What should a family mealtime look like? How can I create happy and healthy mealtimes for my child?
This week’s episode of Tube to Table discusses the principals behind building a positive and happy mealtime environment for your child. These mealtime foundations are relevant for children with a feeding tube, children with a feeding aversion, or families who are looking to improve their family mealtimes. Responsive mealtimes are mealtimes that encourage togetherness between family members, facilitate self-regulation, and are known to set the stage for a life-long healthy relationship with food. The family table is an important place to pay attention to and make improvements because it has been shown that what happens at the table sets the stage for eating habits later in life.
What is my role at the table?
As we have discussed in past episodes, it is important to establish the appropriate roles and responsibilities at your family mealtime. Ellyn Satter developed the Division of Responsibility (which describes the different roles of the parent and child at mealtimes.
This can become more complex as it is important to pay attention to what children are capable of and make sure that you are finding a balance by making sure they are safe, but also not “catering” to make sure they eat at a mealtime. When working to build your child’s relationship with food, you do not have to LOSE your role as a parent.
To learn more about the division of responsibility and dive into the roles during mealtimes, check out our recent blog post here.
What do we talk about?
When a parent is concerned about what their child is eating, it is extremely hard not to talk about it all the time. We spoke last week about going out to dinner with friends and how it is not natural to talk about food all the time. Keep this in mind when you are having a mealtime with your family. Mealtimes can be hard, especially when you are thinking about what/how much your child is going to eat. It is OKAY to talk a little about the food (how it tastes, what it reminds you of), it is NOT OKAY to talk about what someone is choosing to eat or how much they are eating. The family table is a time where you are supposed to talk about your day, worries, excitements, and successes.
What does pressure look like?
It is important to allow your child to recognize what their body needs, even if it is not always “how much” you want them to eat. It is crucial to minimize pressure at mealtimes. What does this mean? It means to not use words that would encourage your child to take another bite, finish their plate, or open their mouth for food. The research shows that external pressure takes away the child’s ability to listen to their own body. By allowing your child to listen to their internal cues, you are protecting their relationship with food.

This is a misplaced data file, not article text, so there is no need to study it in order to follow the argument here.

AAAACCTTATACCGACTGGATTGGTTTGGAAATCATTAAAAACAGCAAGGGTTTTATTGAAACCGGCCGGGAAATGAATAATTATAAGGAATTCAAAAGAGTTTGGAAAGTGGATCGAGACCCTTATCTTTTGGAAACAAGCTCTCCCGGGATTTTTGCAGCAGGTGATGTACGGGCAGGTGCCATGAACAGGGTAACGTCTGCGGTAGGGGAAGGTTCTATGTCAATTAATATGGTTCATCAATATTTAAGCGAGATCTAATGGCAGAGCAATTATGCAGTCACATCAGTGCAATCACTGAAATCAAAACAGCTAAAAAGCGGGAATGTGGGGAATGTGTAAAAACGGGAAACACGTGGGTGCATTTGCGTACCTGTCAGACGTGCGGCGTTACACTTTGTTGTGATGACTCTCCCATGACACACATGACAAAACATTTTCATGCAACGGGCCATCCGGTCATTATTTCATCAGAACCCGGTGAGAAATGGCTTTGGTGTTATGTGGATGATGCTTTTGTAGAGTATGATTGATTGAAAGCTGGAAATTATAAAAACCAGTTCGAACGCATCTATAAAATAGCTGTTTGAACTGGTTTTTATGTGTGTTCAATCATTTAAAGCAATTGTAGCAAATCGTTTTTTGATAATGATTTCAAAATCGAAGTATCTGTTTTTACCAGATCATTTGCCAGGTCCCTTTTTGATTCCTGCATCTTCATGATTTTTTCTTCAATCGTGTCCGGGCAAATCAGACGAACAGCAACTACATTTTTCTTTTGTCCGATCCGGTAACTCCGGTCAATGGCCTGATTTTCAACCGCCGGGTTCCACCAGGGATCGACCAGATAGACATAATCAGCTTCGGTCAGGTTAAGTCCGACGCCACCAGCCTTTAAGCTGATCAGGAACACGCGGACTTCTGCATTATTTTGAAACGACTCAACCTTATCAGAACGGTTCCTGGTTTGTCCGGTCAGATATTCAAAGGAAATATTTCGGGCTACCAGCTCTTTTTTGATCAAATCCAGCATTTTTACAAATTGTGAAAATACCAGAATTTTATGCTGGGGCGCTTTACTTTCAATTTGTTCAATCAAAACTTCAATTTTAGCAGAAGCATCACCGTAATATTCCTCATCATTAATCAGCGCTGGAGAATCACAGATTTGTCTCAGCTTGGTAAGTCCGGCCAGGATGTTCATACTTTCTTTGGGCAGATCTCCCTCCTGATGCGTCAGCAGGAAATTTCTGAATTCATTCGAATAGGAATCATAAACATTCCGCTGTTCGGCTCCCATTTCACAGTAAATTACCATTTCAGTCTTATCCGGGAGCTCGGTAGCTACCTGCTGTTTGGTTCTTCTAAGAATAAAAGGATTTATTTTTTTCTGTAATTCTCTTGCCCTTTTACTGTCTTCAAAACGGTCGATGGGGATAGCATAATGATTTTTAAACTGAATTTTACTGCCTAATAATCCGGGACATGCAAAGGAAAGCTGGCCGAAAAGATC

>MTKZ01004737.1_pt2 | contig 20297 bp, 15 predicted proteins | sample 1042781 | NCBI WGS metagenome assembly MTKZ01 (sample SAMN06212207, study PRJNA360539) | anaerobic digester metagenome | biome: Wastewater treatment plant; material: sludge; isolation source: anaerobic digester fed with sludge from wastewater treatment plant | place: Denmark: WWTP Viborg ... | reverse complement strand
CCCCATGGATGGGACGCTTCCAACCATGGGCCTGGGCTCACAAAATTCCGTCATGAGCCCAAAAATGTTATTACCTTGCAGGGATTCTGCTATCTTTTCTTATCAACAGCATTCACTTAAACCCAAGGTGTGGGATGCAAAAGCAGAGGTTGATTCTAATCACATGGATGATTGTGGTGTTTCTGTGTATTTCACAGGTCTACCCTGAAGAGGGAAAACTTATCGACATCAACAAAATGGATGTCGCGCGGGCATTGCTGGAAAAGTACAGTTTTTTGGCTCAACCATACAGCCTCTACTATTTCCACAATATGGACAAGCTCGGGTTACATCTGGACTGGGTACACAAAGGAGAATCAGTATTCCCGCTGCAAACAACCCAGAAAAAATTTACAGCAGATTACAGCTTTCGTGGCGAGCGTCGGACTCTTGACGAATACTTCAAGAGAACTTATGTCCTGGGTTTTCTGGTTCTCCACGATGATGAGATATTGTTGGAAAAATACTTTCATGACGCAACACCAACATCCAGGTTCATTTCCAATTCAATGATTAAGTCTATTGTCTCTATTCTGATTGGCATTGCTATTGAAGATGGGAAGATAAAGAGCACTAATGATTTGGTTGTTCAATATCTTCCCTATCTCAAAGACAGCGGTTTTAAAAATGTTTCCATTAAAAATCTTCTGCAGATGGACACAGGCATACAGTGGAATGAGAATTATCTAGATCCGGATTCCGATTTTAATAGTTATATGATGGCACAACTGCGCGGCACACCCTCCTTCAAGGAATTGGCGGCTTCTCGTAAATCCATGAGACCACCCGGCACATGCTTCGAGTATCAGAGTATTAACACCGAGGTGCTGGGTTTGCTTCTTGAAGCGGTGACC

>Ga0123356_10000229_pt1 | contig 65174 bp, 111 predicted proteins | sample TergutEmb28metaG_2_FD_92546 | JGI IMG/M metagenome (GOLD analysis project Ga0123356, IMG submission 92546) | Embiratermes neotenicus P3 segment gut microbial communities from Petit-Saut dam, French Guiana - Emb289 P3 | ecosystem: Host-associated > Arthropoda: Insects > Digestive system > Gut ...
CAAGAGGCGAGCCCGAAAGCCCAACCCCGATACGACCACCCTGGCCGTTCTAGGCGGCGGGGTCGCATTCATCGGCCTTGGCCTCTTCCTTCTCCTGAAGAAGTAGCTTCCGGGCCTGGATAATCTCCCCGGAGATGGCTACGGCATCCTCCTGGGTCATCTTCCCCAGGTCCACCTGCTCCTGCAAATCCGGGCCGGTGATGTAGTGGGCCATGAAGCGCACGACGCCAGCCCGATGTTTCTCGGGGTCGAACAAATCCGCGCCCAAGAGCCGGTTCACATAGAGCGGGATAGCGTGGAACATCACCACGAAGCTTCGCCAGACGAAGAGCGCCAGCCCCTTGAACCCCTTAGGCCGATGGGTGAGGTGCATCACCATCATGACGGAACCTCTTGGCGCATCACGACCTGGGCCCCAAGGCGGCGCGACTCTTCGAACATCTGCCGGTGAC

What about “good” and “bad” foods?
The research shows us that when we use labels such as “good”, “bad”, “healthy”, we are interfering with a child’s ability to listen to what their body is telling them about food. Children should be able to get their energy needs met independently and it is important that if a certain food makes them feel a different way, they start to recognize those subtle differences in their body. If they are constantly hearing labels of what a food is “supposed” to be, then it gets in the way of them being independent.
What if I want my child to eat “healthy” foods?
As you start to make decisions about what your children eat, it is important to look at the research that shows forbidding foods often backfires and children need to be exposed to all different foods. Of course, this means with what is culturally expected in your family. You can still control what foods are in your house or what foods your family eats together.
Labels extend beyond food, this also extends to your feelings about your body and the feelings you have about what you eat. Children can pick up on feelings of guilt or when they hear negative body language.
How much is enough?
When mealtimes are hard, an average or large portion size can feel scary and intimidating. Often, parents and therapists overestimate that portion size for a child. When children that have any type of selectivity or are tube-fed are given a large or average portion size, it can often feel like they have a huge mountain to climb.
When a child can choose the food they want, food becomes meaningful. When food is meaningful, it helps with their long-term relationship with food. For more information about portion sizes, check out our guest appearance on the Comfort Food Podcast a few weeks ago!
What should the focus be?
The focus of mealtimes should not be on the food, but on togetherness and the social opportunity to meet as a family. Mealtimes should feel mindful and not a hectic time. Of course, life happens, and it is okay if not every meal is perfect. Do not put too much pressure on yourself as a parent to have a “perfect” family mealtime every night. Your child is going to remember the positive association of togetherness about the meal, rather than what was served. It is okay if you are on the go, at a baseball game, running late, there is no such thing as a perfect mealtime. Remember the foundations that we discuss in this episode here and your child will have a memory of a positive, fun, and social mealtime with their family!
“A family mealtime should look like the family that is having it.” – Heidi Moreland